Bilingual Programs to be Added

Orange County public schools will hire teachers, add English classes and translate rules.

Pressured by Hispanic parents and the state Department of Education, Orange County is about to make it easier for nearly 8,000 school students to learn English.

Superintendent Don Shaw said Wednesday that in the coming school year the district will hire at least 60 (some full-time, some part-time) new teachers for students with limited English skills, at a cost of more than $1.8 million.

“I really think it’s just a beginning,” said Linda Sutherland, an Orange County School Board member who helped organize a task force of Hispanic parents. “We definitely need to have more Hispanic role models in the schools. We need to have guidance counselors and administrators.”

The district also plans to:

Have every elementary school offer an English for Speakers of Other Languages
(ESOL) class. Currently all high schools and middle schools offer ESOL classes, but only 17 of the county’s 85 elementary schools offer ESOL or bilingual classes.

Translate student conduct rules and other districtwide documents into Spanish, Haitian Creole, French, Portuguese and Vietnamese.

Have five more elementary schools serve as bilingual centers, where Hispanic students will learn traditional subjects, such as math and science, in Spanish. That will bring the number of elementary bilingual centers to 19.

Have Apopka and Meadowbrook Middle schools serve as new Spanish bilingual centers and have Piedmont Lakes serve as a Haitian bilingual center. That will bring the number of Spanish bilingual middle school centers to 10 and the number of Haitian middle school centers to two.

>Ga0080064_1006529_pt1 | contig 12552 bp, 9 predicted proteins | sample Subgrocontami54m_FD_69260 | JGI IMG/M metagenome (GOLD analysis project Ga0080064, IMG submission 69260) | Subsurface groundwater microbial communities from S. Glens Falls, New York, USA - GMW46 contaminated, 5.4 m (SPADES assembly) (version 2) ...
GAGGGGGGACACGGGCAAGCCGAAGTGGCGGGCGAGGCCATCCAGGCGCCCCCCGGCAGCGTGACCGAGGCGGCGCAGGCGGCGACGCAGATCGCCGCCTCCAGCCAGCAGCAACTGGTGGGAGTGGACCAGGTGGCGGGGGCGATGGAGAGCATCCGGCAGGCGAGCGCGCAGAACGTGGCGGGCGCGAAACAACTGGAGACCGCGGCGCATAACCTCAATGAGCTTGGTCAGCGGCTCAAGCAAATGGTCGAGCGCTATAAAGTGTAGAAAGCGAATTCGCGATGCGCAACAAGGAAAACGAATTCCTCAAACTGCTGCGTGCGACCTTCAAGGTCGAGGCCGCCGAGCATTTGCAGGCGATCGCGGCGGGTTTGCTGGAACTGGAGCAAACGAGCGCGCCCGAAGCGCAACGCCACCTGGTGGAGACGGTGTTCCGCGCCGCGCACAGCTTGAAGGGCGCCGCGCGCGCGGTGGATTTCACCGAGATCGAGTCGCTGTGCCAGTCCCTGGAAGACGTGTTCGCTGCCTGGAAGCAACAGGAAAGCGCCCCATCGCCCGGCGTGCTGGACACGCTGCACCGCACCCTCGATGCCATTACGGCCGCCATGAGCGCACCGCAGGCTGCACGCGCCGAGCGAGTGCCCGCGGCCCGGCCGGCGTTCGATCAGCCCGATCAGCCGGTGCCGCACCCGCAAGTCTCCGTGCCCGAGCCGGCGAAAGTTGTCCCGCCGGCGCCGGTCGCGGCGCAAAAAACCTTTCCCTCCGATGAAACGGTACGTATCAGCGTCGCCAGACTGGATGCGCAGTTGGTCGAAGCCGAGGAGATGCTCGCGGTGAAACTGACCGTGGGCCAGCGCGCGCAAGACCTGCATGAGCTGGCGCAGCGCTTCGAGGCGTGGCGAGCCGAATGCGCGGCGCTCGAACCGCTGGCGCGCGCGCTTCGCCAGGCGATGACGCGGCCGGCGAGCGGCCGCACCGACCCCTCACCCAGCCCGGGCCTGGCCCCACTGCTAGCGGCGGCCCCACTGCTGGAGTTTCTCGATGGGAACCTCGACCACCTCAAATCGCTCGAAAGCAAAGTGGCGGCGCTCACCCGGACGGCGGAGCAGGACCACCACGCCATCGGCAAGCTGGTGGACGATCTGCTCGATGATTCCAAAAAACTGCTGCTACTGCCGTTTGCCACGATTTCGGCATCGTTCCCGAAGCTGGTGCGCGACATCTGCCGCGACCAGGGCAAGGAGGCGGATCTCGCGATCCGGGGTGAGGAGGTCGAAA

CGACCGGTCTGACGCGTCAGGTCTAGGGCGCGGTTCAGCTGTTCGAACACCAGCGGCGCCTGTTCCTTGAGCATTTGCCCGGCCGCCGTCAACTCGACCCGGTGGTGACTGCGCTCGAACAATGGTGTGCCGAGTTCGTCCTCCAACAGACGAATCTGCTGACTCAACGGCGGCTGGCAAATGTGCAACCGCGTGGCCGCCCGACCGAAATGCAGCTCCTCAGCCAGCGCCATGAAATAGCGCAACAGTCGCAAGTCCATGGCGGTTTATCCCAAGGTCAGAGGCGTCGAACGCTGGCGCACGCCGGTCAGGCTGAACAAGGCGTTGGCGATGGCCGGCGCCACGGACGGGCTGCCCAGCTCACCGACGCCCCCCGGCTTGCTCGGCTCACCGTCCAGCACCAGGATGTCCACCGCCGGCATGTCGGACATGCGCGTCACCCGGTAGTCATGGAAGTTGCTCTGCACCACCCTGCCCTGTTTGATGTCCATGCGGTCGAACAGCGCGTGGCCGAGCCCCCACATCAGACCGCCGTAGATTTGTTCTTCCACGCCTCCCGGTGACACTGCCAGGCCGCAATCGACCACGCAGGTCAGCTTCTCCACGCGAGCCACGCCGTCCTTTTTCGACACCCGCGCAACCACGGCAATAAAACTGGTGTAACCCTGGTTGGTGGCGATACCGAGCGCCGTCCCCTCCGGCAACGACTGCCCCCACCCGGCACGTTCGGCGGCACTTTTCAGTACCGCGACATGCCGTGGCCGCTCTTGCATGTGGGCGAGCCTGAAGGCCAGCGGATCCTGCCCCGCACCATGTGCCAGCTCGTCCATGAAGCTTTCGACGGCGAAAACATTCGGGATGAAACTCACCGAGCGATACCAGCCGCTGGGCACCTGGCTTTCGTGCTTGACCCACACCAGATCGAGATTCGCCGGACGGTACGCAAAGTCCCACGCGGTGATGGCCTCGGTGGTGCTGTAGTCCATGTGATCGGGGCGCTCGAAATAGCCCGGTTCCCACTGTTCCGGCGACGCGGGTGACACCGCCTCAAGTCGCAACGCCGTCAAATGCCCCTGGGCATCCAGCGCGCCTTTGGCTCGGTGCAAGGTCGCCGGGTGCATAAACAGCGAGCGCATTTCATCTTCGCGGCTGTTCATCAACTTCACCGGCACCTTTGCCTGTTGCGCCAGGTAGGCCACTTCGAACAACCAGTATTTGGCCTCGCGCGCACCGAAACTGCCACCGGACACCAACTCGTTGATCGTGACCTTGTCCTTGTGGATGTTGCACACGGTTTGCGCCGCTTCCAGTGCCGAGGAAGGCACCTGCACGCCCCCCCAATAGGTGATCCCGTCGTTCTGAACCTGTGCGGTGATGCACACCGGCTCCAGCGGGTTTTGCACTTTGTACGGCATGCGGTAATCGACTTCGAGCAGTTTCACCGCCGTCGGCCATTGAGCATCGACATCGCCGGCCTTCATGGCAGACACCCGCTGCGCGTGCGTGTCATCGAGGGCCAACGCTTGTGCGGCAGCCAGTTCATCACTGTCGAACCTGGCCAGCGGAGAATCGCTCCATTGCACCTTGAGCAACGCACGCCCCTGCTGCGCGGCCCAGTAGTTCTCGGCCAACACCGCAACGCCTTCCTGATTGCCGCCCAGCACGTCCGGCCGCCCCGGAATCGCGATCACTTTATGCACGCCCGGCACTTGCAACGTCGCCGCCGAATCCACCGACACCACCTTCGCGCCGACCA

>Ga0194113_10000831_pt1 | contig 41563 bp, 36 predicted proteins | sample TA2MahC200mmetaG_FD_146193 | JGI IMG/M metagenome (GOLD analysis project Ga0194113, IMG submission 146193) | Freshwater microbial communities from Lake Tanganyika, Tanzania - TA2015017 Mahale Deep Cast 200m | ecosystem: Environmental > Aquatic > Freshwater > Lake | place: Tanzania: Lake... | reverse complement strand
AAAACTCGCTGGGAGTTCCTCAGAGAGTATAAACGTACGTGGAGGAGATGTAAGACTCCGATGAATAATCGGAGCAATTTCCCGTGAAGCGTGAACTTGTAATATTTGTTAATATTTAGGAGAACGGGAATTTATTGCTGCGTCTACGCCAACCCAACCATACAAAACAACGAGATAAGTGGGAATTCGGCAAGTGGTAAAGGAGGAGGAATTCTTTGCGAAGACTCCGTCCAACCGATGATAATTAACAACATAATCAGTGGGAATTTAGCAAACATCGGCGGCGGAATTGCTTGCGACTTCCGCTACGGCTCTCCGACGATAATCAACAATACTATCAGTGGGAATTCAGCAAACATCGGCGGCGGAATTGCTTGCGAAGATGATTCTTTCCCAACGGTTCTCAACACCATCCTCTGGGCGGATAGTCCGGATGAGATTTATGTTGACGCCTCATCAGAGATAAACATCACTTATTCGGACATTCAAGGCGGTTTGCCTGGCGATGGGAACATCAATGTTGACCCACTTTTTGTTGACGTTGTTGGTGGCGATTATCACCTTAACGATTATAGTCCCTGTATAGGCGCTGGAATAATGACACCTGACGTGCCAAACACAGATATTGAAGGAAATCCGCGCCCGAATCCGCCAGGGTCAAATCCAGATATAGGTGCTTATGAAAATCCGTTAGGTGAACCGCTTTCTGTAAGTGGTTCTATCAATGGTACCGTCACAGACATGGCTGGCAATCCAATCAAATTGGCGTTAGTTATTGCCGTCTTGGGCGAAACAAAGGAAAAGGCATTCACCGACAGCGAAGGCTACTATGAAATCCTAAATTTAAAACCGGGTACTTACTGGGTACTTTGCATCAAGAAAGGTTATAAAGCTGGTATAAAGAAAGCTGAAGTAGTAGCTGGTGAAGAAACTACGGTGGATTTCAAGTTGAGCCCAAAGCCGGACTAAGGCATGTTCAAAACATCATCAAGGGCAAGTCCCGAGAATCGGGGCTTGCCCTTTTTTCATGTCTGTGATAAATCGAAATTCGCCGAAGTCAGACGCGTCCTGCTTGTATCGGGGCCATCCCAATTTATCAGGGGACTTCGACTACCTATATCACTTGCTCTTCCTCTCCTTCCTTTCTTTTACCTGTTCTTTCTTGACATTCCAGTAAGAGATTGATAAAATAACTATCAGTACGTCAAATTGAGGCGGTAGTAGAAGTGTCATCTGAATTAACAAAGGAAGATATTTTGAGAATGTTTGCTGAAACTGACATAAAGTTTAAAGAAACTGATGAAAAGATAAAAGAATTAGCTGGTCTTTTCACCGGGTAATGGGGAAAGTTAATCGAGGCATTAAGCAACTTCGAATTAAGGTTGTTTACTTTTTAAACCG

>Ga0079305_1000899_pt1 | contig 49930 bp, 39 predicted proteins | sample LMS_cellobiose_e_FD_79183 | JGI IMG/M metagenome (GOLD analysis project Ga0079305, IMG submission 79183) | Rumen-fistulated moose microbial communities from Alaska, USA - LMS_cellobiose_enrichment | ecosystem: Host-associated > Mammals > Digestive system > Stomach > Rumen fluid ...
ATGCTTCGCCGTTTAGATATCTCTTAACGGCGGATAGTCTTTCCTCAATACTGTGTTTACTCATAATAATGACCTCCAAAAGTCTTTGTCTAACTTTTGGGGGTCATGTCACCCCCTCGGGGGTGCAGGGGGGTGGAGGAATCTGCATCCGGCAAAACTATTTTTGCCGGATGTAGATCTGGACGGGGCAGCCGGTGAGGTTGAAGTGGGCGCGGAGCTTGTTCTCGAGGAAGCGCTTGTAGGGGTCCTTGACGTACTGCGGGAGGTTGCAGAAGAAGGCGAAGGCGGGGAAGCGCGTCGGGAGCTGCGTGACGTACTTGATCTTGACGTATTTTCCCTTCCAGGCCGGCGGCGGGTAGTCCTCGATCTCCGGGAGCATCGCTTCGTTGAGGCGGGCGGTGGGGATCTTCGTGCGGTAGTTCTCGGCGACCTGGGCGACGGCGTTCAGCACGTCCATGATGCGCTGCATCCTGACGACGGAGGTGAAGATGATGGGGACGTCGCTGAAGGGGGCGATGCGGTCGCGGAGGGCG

Train about 20 minority district employees to someday become school administrators.

About 7,720 students use English as a second language, said Irma Moss, a senior administrator for the ESOL programs. That compares with about 590 students in 1984-85 and about 1,500 students in 1987-88.

The Hispanic student population has grown from 3,457 students in 1982 to 14,608 students last year, Moss said.

Last fall, Hispanic parents from the Colonial High area asked Shaw and Sutherland to form a task force to address their concerns. The group’s goals included more Hispanic administrators and better communication between educators and parents.

But some of the changes announced by Shaw also were ordered last month by the Florida Department of Education after complaints from disadvantaged non-English speaking students and their parents.

Francine Paradise, the Greater Orlando Area Legal Services lawyer who filed the complaints, said translation of district policies and rules was among the changes ordered by the Education Department.

“I had a Haitian student who was on the verge of expulsion,” she said. “He’d never received a Haitian code of conduct. The home-school communication issue is a real big issue.”

Offering classes in English as a second language at all elementary schools also will cut the number of students who have to be bused outside their neighborhoods to take the special classes. About 1,540 students are currently bused to ESOL or bilingual centers.

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